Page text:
Monthly Archives: August 2008

Driving lessons

Just a quick note about the lack of context in your average news story containing social science, and the most basic at that. Today’s Observer has a story about the credit crunch and driving lessons: apparently the tightening of mum’s purse means 17-year-olds aren’t getting driving lessons for their birthdays.

Figures from the Driver and Vehicle Licensing Agency show that there were 52,000 fewer applications for provisional driving licences this year compared with the same period last year – an 8 per cent fall.

It is the first time this decade that the number of people learning to drive has fallen. From 2000 until the end of 2007, the number of applications rose year on year by an average of 3 per cent. But thousands of families looking to reduce non-essential spending are no longer willing to pay for lessons – the average cost of learning to drive is now £1,500.

The AA said the number of people taking lessons at its driving schools mirrored the DVLA statistics. ‘We think people might be reaching 17 and thinking about the rising cost of fuel and insurance and deciding to wait,’ said AA spokesman Ian Crowder. Both the number of people taking tests and the percentage passing first time had fallen, he added.

I’m sure that the lack of money is likely to have some effect, but they don’t have any concrete evidence of decision making processes. It could also be because teenagers are now more likely to go to university, so won’t be working, won’t have money, and won’t need to commute. It could be because the cost of fuel makes driving lessons more expensive: perhaps if instructors absorbed some of their higher costs, then demand would increase.

More obviously, though, and certainly with a cast-iron cause and effect, a large part of this historical change is because of the change in numbers of 17-year-olds. This is data from statistics.gov.uk showing the number of 17-year-olds at the middle of each year:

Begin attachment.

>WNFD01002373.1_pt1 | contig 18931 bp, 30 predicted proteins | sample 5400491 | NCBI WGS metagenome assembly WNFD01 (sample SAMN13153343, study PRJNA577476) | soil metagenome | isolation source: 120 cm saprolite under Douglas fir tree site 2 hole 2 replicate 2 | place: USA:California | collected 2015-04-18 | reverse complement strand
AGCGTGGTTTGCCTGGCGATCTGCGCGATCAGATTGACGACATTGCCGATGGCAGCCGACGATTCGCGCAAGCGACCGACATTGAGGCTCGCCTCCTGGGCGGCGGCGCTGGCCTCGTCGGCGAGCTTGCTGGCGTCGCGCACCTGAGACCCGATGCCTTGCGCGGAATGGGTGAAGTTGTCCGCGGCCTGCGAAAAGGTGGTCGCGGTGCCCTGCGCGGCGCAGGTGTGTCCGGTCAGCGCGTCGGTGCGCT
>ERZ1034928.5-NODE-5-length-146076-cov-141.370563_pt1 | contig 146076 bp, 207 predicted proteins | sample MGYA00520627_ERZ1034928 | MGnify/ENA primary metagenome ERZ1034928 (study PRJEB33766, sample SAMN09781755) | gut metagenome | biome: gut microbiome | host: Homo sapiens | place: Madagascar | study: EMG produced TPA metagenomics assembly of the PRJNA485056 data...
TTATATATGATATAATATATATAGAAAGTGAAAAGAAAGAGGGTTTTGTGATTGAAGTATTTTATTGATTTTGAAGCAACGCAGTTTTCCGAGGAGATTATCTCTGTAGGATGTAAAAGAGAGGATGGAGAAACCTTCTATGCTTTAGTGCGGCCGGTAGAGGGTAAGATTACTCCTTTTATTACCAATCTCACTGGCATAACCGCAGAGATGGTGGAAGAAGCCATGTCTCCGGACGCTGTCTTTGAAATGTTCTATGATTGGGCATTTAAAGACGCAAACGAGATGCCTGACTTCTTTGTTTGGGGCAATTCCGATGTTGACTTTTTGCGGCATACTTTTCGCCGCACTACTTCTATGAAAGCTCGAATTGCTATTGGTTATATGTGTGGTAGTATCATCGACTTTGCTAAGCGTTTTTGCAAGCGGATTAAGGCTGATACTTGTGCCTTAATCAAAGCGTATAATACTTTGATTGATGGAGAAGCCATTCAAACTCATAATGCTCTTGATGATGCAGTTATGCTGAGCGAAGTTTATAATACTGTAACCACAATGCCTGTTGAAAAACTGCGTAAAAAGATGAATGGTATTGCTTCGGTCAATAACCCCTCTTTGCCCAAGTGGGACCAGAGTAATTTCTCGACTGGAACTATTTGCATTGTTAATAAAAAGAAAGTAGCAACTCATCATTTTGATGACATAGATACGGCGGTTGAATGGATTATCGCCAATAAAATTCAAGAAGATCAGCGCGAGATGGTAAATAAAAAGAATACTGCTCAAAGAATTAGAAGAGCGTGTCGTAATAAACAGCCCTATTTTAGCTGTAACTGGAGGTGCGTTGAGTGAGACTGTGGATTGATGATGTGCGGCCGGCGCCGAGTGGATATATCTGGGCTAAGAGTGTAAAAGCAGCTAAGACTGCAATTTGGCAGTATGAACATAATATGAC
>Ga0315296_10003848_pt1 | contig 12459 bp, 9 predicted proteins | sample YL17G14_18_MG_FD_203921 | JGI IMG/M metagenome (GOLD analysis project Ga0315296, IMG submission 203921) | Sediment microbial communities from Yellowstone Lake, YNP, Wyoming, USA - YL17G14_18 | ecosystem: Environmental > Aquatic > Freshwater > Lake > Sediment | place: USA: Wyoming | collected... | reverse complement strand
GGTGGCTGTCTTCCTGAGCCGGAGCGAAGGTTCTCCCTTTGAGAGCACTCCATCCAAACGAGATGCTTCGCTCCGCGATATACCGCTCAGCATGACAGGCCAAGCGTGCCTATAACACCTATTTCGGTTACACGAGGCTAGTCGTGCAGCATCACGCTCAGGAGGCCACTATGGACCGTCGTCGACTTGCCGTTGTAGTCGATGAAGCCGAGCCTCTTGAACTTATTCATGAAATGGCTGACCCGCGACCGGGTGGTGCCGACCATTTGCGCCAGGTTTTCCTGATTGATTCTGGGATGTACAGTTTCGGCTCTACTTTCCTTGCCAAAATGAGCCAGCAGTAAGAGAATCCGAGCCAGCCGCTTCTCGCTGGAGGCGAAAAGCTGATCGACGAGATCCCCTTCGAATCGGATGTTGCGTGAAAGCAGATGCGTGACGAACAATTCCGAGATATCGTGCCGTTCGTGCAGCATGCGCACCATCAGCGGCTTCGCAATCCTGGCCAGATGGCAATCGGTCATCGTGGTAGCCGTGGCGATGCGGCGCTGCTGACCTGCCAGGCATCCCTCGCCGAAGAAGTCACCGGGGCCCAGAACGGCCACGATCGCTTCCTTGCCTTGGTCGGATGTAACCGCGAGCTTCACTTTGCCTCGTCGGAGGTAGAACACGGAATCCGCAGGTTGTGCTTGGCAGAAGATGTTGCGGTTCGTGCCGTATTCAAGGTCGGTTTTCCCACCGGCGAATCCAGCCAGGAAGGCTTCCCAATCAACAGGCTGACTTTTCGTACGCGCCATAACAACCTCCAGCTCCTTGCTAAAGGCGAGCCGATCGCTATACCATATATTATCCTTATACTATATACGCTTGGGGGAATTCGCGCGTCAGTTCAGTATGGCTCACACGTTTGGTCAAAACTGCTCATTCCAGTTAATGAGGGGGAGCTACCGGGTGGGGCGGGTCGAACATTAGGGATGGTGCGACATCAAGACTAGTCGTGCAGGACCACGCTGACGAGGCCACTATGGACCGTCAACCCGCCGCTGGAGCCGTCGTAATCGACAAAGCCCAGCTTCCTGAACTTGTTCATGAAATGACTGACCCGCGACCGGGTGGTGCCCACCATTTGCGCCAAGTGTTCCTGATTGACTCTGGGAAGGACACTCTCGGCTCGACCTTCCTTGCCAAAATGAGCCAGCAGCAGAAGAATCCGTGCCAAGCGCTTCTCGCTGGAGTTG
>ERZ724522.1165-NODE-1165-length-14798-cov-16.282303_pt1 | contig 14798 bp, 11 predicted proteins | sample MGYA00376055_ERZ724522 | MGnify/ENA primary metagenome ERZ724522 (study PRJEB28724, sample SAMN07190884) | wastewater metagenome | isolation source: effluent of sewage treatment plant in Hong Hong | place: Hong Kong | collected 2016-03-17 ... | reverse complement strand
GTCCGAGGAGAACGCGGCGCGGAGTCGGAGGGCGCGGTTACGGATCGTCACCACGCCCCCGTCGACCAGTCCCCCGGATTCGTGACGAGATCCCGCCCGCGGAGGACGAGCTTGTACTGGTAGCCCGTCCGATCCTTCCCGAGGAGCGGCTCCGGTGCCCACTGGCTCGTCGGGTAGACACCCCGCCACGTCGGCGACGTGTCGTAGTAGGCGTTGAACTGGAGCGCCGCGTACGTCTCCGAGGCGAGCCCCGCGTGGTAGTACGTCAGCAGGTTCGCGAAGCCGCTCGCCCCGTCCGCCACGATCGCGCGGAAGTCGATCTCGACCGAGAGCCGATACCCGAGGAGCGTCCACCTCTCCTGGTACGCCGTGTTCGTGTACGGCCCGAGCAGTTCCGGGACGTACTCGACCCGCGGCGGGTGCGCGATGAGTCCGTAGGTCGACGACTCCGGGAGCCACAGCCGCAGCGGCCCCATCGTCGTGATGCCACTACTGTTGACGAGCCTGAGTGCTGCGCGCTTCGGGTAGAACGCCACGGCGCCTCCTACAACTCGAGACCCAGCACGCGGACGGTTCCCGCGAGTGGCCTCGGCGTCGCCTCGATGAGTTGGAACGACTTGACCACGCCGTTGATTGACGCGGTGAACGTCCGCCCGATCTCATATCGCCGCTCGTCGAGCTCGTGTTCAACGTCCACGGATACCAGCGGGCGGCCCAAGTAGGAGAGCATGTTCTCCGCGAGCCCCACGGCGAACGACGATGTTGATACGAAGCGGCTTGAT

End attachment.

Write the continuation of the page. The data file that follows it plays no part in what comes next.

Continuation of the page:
2000 632,257
2001 644,386
2002 672,903
2003 673,918
2004 687,209
2005 708,081
2006 701,293
2007 706,947
2008 715,934
2009 702,627
2010 680,805

Between 2000 and 2007 the population of 17-year-olds increased by an average of 2% a year, explaining for most of the increase in applications. The number of 17-year-olds becoming 17 from July 2008 to June 2009 (those who will be 17 on 1 July 2009) is 2% less than the year before, so the number applications would be falling even if teenagers continued to apply at the same rate. Indeed, it looks like it’s going to get worse for driving instructors, even if fuel prices fall.

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Class: Trevor Phillips breaks rank

A couple of weeks ago was some news I thought I’d never hear: someone in the higher echelons of our government / state said that ‘class’ was more important for inequality / life chances and so on, than other inequalities such as race and gender. Trevor Phillips broke rank with the Blairite rhetoric that we live in a ‘classless society’ (see this for optimism about class).

Of course, the idea that background differences (of wealth/education/’standing’) is common knowledge and common sense. Money can buy better education, good manners help one to ‘get on’ (see Pierre Bourdieu), and the idea of a kid from a council estate becoming a minister or a senior business figure makes the news because it’s so unusual.

Way back in 2002 I did some work for the Equal Opportunities Commission (now part of Trevor Phillips’ organisation) and the general public, in a survey and focus groups, told us that the circumstances (class / area / poverty) of growing up were more important than other inequalities. But this would suggest we need to do something about those inequalities caused by material facts, not arbitrary inequalities of gender and race. If you made the world so that black middle-class people were just as likely to get middle-class jobs as their white equivalents, there would still be lots of working-class people who wouldn’t get the chance.

Unfortunately, any equal opportunity for the poorest people would require some middle-class people to fall down the class ladder – only half of us can be in top 50% – and this wouldn’t be a popular measure. To make things fairer we’d also need to make the differences smaller: again politically difficult.

Instead, the political consensus has addressed inequalities that, although real, are more about symbolism than improving the lot of society as a whole. Letting Oxford educated women into government didn’t do much for women at large. Letting posh black people get posh jobs doesn’t help the kids on rough London estates. At the bottom, anti-discrimination means letting the working-class compete on equal terms for a limited number of minimum wage jobs. That won’t solve the problems of an unequal society.

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